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Lecture # 11: Pressure & fluid velocity measurements

First, lets do a quick review of Lab # 2

HW # 4 is due Friday 3/6 at 12:20 (see Scholar for HW)

Lab # 2 report due next week in lab
Lab # 3 next week
Pre-lab quiz for Lab # 3 due Mon 11:59 pm

We put large resistors in __________ with the strain gauge

R/ R
to create an effective strain for the P3500.

Did your predicted strain calculations match the GF

measured effective strain on the P3500? _____________
We also recorded the _____________ from the P3500

Sorry for the delay in grading the

tests. The ME department scanner
broke, and Im working on Plan B.

ME 4005
February 27, 2015

We often use jargon terms

to describe pressures

There are many units for pressure

Pressure = Force / Area



psi(g or a) pounds/in2
N/m2 1 N/m2 = 1 pascal
mm Hg column of Hg
inches H2O column of H2O
1 bar = 105 pascal
1 microbar = 1 dyne/cm2
1 dyne = 10-5 N
1 Torr = 1 mm Hg


1 atmosphere:

Pressure = force/area


14.696 psia = 0 psig

________ Pressure = lowest possible is 0 (true vacuum)

1.013x105 pascal
760 mm Hg (Torr)

________ Pressure = absolute pressure local atmospheric


29.92 in. Hg
406.7 in. H2O

________ = amount by which the local atmospheric pressure

exceeds the absolute pressure

33.89 ft H2O

Examples of absolute, gauge,

and vacuum pressures
Atmospheric pressure at sea level is
14.7 _______

Pressures span many orders of magnitude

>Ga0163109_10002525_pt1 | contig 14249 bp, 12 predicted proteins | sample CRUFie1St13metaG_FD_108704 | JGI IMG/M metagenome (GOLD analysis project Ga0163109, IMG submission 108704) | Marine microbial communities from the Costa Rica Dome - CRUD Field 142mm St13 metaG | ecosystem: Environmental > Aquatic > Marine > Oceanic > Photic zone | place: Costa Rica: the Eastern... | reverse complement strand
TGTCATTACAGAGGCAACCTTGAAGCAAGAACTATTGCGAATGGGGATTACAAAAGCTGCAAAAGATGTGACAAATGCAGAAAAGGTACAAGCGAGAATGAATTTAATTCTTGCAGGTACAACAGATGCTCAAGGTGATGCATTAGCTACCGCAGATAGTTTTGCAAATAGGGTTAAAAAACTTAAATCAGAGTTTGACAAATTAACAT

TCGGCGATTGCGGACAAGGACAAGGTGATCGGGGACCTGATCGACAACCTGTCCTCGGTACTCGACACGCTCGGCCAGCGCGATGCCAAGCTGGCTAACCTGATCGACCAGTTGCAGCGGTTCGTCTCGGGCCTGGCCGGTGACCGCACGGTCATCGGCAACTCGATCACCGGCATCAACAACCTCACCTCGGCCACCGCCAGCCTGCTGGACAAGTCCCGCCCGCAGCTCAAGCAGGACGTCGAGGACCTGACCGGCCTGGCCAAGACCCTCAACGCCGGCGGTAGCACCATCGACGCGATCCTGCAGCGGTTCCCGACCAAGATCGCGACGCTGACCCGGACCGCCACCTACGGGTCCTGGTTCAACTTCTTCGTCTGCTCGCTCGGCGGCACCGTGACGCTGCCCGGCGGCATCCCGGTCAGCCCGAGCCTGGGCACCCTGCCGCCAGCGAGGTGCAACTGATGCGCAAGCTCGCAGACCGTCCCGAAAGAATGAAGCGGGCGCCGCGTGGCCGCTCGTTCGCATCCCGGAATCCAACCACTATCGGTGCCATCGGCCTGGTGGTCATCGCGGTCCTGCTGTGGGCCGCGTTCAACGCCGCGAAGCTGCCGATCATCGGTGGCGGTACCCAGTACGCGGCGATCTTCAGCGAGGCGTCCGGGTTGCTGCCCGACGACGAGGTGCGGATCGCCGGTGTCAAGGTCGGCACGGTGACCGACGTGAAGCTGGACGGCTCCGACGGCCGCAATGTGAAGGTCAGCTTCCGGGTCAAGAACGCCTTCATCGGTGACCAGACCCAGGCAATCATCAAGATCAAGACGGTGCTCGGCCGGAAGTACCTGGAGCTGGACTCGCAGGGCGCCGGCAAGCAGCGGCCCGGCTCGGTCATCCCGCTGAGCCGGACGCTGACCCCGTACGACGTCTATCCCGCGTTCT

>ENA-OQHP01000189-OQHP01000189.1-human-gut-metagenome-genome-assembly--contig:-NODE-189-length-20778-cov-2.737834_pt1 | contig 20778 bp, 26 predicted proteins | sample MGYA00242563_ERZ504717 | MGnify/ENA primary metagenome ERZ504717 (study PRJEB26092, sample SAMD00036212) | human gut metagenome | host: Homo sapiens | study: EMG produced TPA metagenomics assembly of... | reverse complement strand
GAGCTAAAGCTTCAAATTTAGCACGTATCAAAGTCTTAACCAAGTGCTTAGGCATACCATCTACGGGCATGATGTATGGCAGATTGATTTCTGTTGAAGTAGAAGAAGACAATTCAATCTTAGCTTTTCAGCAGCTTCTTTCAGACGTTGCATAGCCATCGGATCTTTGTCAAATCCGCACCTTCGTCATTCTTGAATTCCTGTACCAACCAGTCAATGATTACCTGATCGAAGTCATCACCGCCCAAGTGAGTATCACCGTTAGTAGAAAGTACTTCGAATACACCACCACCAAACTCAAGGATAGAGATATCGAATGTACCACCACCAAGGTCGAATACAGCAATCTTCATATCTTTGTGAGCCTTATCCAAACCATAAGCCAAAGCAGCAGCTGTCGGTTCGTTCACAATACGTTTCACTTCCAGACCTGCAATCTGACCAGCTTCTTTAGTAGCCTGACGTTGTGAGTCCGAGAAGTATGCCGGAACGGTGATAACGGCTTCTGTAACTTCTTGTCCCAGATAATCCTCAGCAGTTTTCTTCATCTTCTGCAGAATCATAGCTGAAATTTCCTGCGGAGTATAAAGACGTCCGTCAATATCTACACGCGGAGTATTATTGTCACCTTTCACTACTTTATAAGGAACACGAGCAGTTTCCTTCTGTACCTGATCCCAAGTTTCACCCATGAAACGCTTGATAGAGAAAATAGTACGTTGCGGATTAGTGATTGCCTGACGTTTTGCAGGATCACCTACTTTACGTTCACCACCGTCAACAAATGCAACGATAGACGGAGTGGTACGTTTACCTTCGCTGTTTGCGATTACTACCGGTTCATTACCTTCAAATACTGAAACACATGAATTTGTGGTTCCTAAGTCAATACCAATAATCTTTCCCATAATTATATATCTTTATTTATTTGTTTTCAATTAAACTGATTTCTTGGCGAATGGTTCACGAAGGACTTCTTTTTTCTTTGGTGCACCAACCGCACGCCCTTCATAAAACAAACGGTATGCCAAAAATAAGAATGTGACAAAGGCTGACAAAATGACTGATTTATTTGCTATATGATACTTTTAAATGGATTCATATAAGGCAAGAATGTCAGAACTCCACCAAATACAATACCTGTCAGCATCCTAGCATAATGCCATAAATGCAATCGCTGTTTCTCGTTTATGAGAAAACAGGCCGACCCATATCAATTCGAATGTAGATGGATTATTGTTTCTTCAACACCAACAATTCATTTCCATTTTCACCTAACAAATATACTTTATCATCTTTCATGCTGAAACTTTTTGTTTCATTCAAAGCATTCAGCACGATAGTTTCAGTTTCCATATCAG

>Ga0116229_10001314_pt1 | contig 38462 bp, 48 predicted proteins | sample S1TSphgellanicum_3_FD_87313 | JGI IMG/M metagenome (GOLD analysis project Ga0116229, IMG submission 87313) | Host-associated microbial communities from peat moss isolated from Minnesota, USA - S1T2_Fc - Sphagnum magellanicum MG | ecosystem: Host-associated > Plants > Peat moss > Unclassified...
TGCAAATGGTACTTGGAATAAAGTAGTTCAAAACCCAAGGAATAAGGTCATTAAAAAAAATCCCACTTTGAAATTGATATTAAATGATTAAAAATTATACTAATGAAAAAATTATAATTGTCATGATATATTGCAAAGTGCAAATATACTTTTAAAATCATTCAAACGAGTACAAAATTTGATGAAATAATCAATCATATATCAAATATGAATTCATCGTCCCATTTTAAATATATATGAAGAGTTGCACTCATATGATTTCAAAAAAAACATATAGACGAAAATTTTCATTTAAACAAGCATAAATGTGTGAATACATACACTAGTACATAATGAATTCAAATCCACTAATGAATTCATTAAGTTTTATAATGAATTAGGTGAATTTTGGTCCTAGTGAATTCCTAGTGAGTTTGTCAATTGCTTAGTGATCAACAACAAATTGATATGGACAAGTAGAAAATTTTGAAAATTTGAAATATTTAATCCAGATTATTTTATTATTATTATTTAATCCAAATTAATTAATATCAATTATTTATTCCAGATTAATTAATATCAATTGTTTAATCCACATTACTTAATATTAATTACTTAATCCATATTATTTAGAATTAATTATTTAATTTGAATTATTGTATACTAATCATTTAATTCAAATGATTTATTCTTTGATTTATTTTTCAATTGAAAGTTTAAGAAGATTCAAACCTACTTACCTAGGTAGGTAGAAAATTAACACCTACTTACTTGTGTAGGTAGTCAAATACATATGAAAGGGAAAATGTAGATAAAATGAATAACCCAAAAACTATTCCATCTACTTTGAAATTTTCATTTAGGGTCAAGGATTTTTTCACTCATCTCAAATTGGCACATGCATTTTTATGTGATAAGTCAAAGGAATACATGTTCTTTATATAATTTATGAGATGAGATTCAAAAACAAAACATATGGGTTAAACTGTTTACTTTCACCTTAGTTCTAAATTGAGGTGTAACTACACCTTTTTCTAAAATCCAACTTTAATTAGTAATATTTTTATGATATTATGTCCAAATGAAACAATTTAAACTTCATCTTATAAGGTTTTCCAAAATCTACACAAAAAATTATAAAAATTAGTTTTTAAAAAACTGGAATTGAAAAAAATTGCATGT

Bicycle tire inflate to 65 psi max

Interstellar space

1x10-14 Pa

Low Earth Orbit

1x10-7 Pa


Ultra-High Vacuum System

1x10-7 Pa


Mt. Everest

3x104 Pa

Sea Level

1x105 Pa

100 meters below sea level

1x106 Pa

Turbine in Power Plant

1x107 Pa

Bottom of Pacific Ocean (10.9 km)

1x108 Pa

Center of the Earth

3x1011 Pa

Center of the Sun

3x1016 Pa


The gauge measures _______ pressure.

So the max pressure of the tire at sea level is 65+14.7=79.7 psi

absolute (psia), or 65 psi gauge (psig).
A pressure of -10 psi or 10 psi vacuum is 4.7 psia or -10
Most measurements of pressure in vacuum conditions are
given as absolute pressures.

Pressure increases with depth in a fluid

The deeper the point, the higher
the pressure
=specific weight, =g
=fluid density
g=standard acceleration of gravity
Pgauge(h)= h

We have a column of air on top of us that creates atmospheric

pressurethe density of air is not constant, though

*accurate up to ~11km

U-tube manometers are reference devices since the

pressure is measured as a column of fluid
Constant diameter, U-shaped tube
Here the pressure is carried by one fluid,
2; the manometer is filled with another
fluid, 1

p2 +

Pabs(h)=P0 + h

P = P0 1


P0=standard atmospheric pressure

at sea level
B=0.0065 K/m
Z=distance above sea level (m)
T=288.16 K

= p1 + 2 h;

p1 p2 = h( 1 2 ) ~ h 1 = p
Fluid densities are chosen to provide reasonable
deflection for the pressures being measured
The u-tube can have transient dynamic behavior;